Shefner, Vadim Sergeevich

The following article is from The Great Soviet Encyclopedia (1979). It might be outdated or ideologically biased.

Shefner, Vadim Sergeevich

 

Born Dec. 30, 1914 (Jan. 12, 1915), in Petrograd. Soviet Russian writer. Member of the CPSU since 1945.

Shefner, the son of a military man, studied in the rabfak (workers’ school) at the University of Leningrad and served in the Great Patriotic War (1941–45). His poetry collection Defense (1943), his narrative poem Meeting in the Suburb (1945), and his novella Sister of Sorrow (1970) were devoted to the heroic defenders of Leningrad. In his poetry collections Signs of the Earth (1961), Vaults (1967), and Freeboard (1970) he turned toward the traditions of Russian philosophical lyric poetry.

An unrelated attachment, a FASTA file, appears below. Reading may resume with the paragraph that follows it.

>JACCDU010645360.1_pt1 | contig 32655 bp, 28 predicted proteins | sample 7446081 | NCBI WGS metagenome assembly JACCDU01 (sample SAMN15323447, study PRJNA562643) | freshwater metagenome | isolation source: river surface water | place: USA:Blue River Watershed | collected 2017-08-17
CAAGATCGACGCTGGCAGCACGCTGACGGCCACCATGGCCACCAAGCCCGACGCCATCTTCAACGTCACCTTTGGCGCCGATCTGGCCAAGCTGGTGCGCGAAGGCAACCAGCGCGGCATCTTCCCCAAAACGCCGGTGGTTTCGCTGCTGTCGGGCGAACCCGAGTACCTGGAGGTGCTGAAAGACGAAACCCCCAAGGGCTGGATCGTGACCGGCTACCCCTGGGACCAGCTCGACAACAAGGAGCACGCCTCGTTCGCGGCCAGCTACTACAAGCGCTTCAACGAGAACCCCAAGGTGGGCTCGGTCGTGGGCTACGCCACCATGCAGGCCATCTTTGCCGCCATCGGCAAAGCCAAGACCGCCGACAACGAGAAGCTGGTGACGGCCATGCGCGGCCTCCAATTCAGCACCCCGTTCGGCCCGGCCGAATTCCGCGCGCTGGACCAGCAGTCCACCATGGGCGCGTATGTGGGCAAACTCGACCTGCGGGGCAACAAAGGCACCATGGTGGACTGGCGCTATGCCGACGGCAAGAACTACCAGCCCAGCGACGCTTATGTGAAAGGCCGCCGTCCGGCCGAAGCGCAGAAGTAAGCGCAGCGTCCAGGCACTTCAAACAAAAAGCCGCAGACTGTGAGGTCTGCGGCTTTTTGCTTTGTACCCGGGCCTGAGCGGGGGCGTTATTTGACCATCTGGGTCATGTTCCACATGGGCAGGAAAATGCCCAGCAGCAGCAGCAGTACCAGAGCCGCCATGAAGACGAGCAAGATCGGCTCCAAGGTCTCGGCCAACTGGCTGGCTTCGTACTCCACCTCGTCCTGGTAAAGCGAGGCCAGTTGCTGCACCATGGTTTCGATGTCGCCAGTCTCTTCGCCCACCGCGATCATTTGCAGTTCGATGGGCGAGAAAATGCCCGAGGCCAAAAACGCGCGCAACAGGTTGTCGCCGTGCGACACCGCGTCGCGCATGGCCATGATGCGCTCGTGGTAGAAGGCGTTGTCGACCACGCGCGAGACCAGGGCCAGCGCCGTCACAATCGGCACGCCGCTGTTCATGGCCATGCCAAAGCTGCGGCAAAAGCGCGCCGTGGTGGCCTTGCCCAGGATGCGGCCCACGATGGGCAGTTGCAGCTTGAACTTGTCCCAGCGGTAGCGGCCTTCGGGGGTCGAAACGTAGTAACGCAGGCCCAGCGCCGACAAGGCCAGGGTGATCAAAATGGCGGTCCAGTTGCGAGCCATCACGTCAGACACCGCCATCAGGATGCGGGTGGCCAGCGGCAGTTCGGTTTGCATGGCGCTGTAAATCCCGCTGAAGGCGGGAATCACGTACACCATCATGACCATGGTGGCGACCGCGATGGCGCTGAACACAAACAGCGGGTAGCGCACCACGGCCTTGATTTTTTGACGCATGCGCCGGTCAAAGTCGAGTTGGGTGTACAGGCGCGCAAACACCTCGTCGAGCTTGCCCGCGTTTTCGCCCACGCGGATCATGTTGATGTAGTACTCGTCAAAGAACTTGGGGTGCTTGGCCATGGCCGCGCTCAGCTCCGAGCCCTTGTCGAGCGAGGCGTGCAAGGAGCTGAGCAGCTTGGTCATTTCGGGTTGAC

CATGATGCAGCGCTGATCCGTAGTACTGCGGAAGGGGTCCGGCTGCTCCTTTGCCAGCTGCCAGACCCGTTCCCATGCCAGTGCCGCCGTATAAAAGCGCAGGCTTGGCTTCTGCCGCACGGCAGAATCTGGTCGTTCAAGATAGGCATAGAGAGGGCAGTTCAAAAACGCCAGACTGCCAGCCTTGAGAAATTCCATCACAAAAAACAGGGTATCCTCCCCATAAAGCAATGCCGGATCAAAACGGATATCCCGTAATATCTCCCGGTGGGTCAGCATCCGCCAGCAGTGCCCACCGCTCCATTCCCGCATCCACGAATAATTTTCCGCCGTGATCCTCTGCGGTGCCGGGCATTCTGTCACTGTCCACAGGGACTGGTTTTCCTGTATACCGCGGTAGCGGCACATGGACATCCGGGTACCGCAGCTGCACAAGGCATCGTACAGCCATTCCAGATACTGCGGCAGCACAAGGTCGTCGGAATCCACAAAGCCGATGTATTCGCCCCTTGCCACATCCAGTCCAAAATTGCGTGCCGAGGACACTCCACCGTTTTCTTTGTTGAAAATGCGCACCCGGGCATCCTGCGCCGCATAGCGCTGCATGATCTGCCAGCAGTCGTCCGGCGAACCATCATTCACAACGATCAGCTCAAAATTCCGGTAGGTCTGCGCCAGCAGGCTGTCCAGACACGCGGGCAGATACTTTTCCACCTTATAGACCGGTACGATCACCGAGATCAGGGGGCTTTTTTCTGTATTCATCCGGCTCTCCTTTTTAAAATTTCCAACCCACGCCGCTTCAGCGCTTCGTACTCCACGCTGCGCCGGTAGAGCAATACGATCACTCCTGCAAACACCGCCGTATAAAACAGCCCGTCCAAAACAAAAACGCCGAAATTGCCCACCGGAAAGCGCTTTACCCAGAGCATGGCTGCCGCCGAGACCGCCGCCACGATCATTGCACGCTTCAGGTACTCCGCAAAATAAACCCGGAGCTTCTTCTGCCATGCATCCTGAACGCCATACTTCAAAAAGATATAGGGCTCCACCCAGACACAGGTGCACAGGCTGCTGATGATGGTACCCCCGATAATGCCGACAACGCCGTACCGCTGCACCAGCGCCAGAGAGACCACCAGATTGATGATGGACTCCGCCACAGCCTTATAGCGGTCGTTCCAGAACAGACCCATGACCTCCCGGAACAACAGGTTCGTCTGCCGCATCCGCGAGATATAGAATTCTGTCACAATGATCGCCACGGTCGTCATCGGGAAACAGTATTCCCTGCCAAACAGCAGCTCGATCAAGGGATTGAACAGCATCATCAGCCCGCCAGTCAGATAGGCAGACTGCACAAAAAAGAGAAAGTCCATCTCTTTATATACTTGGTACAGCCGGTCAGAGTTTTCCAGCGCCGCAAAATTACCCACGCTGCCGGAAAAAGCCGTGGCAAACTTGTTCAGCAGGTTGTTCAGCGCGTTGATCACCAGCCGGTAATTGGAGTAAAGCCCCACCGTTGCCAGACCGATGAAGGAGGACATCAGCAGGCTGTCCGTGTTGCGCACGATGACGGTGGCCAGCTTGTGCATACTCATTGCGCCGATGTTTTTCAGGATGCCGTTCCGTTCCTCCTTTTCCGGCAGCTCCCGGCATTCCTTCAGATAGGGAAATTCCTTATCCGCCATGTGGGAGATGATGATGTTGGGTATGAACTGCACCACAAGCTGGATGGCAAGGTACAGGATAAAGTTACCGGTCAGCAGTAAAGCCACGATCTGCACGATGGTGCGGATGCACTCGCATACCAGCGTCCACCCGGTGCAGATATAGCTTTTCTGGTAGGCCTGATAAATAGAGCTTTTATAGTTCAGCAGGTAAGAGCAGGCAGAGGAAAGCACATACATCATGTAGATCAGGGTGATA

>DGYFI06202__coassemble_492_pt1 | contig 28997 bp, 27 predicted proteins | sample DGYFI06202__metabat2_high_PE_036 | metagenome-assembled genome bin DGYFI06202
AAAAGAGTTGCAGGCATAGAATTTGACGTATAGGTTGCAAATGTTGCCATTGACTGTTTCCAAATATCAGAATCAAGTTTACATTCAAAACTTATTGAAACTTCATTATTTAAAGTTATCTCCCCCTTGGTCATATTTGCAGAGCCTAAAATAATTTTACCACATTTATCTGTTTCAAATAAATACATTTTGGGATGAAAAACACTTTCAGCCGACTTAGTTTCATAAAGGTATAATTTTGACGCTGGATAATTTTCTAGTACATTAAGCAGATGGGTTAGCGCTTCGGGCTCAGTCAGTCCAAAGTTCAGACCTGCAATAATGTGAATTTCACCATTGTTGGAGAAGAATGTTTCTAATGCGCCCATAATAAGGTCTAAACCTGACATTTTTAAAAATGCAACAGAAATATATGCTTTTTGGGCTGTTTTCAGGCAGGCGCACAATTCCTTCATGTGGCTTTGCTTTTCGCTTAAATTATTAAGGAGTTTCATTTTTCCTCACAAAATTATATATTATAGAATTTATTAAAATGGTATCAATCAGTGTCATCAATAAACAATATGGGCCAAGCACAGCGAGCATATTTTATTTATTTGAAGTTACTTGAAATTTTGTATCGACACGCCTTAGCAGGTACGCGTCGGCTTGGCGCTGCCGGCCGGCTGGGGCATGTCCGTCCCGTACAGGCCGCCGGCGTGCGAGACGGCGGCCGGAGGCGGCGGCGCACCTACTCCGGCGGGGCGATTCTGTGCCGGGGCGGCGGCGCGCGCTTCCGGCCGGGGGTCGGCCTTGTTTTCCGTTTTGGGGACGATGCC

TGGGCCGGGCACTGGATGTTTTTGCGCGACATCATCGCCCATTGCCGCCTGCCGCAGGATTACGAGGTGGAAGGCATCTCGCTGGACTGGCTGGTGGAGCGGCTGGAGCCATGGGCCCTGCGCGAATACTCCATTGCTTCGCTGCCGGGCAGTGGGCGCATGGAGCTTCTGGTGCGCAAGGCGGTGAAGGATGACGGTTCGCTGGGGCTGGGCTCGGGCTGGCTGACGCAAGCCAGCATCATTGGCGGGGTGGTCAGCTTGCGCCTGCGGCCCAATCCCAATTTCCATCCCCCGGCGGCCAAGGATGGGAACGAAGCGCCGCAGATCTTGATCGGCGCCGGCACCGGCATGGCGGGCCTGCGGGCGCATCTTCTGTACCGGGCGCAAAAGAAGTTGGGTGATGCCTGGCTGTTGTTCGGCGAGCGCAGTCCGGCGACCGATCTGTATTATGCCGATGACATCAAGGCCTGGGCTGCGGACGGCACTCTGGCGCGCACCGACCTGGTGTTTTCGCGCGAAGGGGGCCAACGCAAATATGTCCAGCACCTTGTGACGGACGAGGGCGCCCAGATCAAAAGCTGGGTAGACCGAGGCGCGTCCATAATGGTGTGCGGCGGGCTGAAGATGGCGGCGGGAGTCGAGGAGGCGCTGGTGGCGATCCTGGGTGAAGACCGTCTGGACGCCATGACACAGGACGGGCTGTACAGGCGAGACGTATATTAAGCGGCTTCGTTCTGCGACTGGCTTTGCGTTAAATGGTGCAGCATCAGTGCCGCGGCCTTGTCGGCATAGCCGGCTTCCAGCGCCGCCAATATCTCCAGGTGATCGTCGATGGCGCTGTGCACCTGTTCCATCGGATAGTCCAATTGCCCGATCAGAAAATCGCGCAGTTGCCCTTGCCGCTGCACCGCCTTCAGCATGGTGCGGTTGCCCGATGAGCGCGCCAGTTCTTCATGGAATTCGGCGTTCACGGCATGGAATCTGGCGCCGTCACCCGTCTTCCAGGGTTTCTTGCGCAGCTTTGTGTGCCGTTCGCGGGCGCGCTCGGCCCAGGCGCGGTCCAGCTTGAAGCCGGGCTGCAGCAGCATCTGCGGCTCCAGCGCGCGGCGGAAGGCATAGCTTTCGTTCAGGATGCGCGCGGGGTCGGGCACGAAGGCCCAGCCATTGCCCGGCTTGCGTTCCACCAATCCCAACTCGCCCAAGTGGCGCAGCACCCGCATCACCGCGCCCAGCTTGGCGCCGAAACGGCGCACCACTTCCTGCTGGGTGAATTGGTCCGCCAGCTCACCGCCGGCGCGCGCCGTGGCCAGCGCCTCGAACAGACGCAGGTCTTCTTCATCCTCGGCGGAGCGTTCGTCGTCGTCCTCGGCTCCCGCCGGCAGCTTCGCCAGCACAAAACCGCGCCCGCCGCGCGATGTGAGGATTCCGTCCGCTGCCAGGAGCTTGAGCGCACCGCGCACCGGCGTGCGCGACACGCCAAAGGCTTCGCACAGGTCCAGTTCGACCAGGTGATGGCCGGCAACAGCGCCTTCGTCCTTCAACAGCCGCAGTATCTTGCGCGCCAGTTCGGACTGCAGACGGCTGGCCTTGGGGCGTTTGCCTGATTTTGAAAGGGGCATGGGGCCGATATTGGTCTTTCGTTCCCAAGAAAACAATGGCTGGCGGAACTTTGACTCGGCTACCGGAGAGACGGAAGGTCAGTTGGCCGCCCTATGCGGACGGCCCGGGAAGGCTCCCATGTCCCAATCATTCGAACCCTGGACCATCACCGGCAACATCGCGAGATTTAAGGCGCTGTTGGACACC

Shefner has also written tales of fantasy, entertaining and ironic in tone, that raise moral questions. They include the novellas Girl at the Precipice, or The Notes of Kovrigin (1964), The Man With Five “No’s,” or the Confession of a Simpleton (1967), and The Utter Mystery (1970).

WORKS

Izbr. proizv., vols. 1–2. Leningrad, 1975.
Imia dlia ptitsy: Povesti. Leningrad, 1976.

REFERENCES

Kuz’michev, I. Vadim Shefner: Ocherk tvorchestva. Leningrad, 1968.
Reznikov, L. “Trevozhnaia liubov’ k cheloveku.” Neva, 1971, no. 10.
Makedonov, A. “Vadim Shefner.” In Portrety i problemy. Leningrad, 1977.
The Great Soviet Encyclopedia, 3rd Edition (1970-1979). © 2010 The Gale Group, Inc. All rights reserved.